Planting for the Birds
Written by: Matthew Siesco, ISA Certified Arborist WI-0959A
One of the many benefits of the home landscape is the diverse wildlife it attracts. Over many conversations with clients, birds are the most popular visitor to their landscapes. With proper planning, it’s possible to create an inviting environment not only for the birds, but for the ecosystem that supports and attracts them.
Just like humans, birds will be drawn to the best food and the nicest house they can find. When planning to plant trees, we can consider which species will attract birds and offer a safe and inviting habitat to nest in.
When considering which trees provide attractive food for the birds, it’s important to consider availability through all 4 seasons of the year. This is especially important in Winter when food sources are scarce. While tree fruit is the obvious attraction to birds, the insects that trees attract also play a major role in their diet, especially when no fruit is available.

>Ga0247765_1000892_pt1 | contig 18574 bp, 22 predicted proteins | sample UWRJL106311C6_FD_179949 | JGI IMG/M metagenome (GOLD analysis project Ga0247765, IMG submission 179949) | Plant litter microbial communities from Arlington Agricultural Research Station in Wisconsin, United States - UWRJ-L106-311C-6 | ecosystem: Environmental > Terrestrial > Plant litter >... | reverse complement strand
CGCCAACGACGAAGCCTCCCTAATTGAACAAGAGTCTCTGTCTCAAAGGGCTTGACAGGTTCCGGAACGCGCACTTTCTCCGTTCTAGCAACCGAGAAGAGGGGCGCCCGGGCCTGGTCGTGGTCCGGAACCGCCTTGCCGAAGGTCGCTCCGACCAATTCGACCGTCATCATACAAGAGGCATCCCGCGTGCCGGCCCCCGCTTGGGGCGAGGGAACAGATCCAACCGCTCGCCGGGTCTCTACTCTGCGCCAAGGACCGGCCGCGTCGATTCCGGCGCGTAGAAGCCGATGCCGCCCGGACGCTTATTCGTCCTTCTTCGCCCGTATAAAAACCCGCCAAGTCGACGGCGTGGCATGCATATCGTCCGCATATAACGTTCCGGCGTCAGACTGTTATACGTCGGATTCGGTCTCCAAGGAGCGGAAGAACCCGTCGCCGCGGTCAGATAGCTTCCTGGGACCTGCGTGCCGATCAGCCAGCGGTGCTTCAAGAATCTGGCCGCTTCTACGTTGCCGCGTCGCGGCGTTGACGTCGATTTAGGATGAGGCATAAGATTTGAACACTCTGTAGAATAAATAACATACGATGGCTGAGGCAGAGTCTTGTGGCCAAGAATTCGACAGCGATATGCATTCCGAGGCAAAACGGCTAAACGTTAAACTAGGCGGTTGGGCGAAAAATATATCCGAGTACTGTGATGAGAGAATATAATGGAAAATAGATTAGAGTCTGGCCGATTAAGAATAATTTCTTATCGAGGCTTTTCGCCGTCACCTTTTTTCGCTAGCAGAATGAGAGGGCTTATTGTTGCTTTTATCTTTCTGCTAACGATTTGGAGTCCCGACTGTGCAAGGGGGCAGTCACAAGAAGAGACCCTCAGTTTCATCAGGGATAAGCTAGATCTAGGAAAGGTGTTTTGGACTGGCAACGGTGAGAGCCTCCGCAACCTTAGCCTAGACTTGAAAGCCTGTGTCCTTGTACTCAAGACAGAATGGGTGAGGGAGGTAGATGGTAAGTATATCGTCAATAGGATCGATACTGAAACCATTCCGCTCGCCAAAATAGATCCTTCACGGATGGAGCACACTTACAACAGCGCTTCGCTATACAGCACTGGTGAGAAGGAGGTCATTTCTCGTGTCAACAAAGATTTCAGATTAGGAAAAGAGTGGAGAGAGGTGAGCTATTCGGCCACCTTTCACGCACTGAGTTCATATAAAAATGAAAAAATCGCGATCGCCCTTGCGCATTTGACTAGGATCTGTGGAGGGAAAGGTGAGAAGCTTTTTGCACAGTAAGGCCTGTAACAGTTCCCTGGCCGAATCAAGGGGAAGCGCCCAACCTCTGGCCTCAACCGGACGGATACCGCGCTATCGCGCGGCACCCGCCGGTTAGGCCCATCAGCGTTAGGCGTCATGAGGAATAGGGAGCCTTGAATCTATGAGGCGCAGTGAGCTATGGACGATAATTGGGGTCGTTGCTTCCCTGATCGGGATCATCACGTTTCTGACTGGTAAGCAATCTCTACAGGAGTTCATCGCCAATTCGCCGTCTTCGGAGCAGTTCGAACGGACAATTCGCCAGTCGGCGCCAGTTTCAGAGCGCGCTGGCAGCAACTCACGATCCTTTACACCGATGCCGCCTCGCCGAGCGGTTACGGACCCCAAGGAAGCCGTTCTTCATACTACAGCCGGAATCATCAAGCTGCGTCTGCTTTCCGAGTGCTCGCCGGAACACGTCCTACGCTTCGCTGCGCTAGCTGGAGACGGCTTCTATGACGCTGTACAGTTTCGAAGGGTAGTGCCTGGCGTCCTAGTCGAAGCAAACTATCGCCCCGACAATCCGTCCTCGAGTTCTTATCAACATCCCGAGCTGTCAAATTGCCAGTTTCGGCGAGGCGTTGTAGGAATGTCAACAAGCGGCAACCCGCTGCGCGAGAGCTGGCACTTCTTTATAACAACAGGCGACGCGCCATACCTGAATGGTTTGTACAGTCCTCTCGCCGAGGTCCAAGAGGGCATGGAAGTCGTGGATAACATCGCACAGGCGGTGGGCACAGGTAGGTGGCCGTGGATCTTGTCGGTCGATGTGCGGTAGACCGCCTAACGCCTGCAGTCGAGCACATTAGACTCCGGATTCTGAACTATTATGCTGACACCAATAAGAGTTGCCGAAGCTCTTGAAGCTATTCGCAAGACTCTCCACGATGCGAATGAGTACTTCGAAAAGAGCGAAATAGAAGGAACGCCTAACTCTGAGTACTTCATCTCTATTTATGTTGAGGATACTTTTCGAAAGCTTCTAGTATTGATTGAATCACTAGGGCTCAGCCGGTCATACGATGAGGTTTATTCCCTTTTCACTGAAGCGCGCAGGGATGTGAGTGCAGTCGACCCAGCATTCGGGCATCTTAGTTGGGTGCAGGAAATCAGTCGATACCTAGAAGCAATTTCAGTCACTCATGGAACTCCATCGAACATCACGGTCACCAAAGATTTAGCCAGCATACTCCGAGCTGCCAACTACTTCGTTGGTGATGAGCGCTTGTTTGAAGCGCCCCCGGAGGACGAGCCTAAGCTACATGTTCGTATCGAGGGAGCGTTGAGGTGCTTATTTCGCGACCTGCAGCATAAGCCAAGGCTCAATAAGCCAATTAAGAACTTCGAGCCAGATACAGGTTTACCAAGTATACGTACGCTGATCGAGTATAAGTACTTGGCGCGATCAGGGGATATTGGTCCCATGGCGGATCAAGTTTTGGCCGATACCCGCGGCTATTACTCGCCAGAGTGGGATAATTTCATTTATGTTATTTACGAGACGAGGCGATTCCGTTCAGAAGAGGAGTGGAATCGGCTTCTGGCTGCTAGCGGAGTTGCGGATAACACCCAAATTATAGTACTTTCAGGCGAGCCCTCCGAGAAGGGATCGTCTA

Examples of bird-friendly plantings are Serviceberry for Summer fruit, Silky Dogwoods for Autumn/Winter, Crabapples for their over-wintering apples, and Bur Oaks which support insect/arachnid populations and provide edible fruit throughout the year.
If a bird is satisfied with the food source in a landscape, it may decide to nest there as well. Safety and comfort play a role in their likelihood to stay around. Dense evergreens such as Junipers or Spruce make excellent bird habitat that offer protection from predators like hawks plus provide a year-round food source. Birds also love deciduous trees with a dense canopy for protection like Musclewood, Blackhaw Viburnum, or Hawthorn.
Matching plant size to a planting location is key once you’ve found the right tree. Whether you like birdwatching indoors or out, trees should ideally be placed where you can view them without disturbing or scaring birds away. If you have a favorite bird feeder location already, you can consider planting a deciduous tree nearby for the birds to rest and hide between flights to the feeder. Adding a water feature nearby will help fulfill all their basic survival needs and keep them coming back. Some species to consider for a bird rest stop are Swamp white Oak, Ironwood, or Miyabe Maple.
Creating your own wildlife sanctuary is a rewarding experience with the proper planning. Contact your Wachtel Tree Science ISA Certified Arborist to assess your yard to create an ideal plan for attracting birds into your yard year-round.